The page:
Each pair of comparison shots had exact same camera settings, and aside from highlight recovery and playing a bit with the curves, I did not do much to grade the footage in Adobe Camera Raw. However, I will say that I enjoy using ACR far more than any tool I've previously used to tweak H264 footage (Speedgrade, Colorista II, etc.). No post-sharpness of any kind was applied to either recording method and I left the Cinestyle H264 untouched because frankly, it's no longer fun to correct H264 compressed footage.
Notable shots where the dynamic range of Raw is so readily apparent. 1.) Opening shot with the parrots. Look at the details in the highlights in branches, and of the leaves in the foreground. In H264, those highlights were lost and never to be found. In Raw, it was easy to bring them back and in fact level them off a bit using the curves tab so that the leaves in the foreground were less distracting. Click back and forth between the frames to see better for yourself. 2.) The next shot of the lonely parrot where the skylights of the conservatory were in the background. In H264, all the detail was lost. In Raw, all of that was recovered, including several leaves that were previously unaccounted for. Wonderful! 3.) Shot of the clock. Look at the sharpness of the clockface and the many details of the reflections and the highlights. So easy to forget I had lost all that detail in the H264 until a direct comparison with the graded Raw. We so often take Mark III video for granted until we know what it's supposed to look like. Now we know.... and it's hard to go back.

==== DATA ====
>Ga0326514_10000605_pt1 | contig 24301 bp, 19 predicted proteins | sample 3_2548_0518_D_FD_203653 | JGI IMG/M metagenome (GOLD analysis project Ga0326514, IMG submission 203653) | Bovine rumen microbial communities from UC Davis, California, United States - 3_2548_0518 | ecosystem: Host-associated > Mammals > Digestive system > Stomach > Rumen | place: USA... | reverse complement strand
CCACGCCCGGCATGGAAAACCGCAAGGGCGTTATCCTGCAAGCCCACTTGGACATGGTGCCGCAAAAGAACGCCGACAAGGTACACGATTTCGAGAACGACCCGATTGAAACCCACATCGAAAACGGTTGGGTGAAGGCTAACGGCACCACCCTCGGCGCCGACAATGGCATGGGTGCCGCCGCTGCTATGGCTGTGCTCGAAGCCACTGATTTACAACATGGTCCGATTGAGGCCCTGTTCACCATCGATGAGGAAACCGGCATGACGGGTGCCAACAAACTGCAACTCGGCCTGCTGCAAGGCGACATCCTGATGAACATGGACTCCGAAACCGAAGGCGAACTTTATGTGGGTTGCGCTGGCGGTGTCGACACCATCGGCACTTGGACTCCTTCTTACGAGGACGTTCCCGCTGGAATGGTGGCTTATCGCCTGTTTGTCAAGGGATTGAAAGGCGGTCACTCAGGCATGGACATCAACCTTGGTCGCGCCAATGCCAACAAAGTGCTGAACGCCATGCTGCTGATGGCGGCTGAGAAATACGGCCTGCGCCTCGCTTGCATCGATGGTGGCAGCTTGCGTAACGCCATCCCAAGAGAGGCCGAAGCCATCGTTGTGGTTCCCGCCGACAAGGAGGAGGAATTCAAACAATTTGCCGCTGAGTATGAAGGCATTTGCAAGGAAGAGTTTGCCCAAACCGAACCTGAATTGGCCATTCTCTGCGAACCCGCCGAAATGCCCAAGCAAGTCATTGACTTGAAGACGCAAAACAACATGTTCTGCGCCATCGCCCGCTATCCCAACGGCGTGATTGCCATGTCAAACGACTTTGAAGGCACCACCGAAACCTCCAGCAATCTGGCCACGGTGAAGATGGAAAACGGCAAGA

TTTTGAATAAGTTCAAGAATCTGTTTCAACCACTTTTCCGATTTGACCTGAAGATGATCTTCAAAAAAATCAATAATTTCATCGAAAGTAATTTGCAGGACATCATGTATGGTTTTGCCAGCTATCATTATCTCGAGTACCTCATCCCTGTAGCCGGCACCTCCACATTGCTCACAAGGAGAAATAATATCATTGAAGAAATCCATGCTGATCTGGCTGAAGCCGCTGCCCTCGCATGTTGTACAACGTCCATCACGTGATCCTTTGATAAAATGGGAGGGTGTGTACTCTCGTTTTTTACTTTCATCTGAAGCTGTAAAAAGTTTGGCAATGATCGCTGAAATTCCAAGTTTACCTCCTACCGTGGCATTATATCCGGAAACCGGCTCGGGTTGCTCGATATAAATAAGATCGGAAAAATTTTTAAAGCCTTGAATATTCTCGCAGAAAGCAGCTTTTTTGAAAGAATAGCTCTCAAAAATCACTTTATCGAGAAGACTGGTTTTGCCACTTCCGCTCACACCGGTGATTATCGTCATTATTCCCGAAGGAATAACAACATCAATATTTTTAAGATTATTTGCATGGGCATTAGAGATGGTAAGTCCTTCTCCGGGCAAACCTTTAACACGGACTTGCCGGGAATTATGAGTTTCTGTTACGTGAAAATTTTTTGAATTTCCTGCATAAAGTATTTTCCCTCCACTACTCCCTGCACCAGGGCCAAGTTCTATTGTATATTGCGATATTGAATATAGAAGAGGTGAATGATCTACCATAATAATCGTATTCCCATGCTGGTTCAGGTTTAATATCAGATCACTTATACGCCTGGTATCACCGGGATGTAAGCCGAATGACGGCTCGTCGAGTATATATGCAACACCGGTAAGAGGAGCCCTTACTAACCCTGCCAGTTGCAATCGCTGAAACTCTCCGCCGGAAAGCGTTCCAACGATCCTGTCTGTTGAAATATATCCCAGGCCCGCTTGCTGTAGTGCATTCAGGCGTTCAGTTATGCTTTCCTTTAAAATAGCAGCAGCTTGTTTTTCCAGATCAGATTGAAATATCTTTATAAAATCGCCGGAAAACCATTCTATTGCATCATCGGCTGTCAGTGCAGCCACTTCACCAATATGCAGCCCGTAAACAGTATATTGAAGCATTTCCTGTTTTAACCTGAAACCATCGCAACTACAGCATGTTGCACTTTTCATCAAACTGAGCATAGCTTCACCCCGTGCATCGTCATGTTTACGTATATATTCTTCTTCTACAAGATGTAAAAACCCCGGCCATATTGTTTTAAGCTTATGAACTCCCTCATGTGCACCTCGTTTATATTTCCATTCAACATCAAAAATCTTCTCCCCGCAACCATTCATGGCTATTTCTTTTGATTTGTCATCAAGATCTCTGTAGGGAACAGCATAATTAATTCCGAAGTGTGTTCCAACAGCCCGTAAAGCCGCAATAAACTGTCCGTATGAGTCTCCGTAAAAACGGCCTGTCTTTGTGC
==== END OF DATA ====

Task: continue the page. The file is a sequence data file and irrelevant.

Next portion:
This hack is turning the Mark III into a serious cinema camera.
All footage taken in and around the Bloedel Conservatory in QE Park, Vancouver.
5D Mark III + 24-105. Magic Lantern May 22nd Build.
Previous test clip: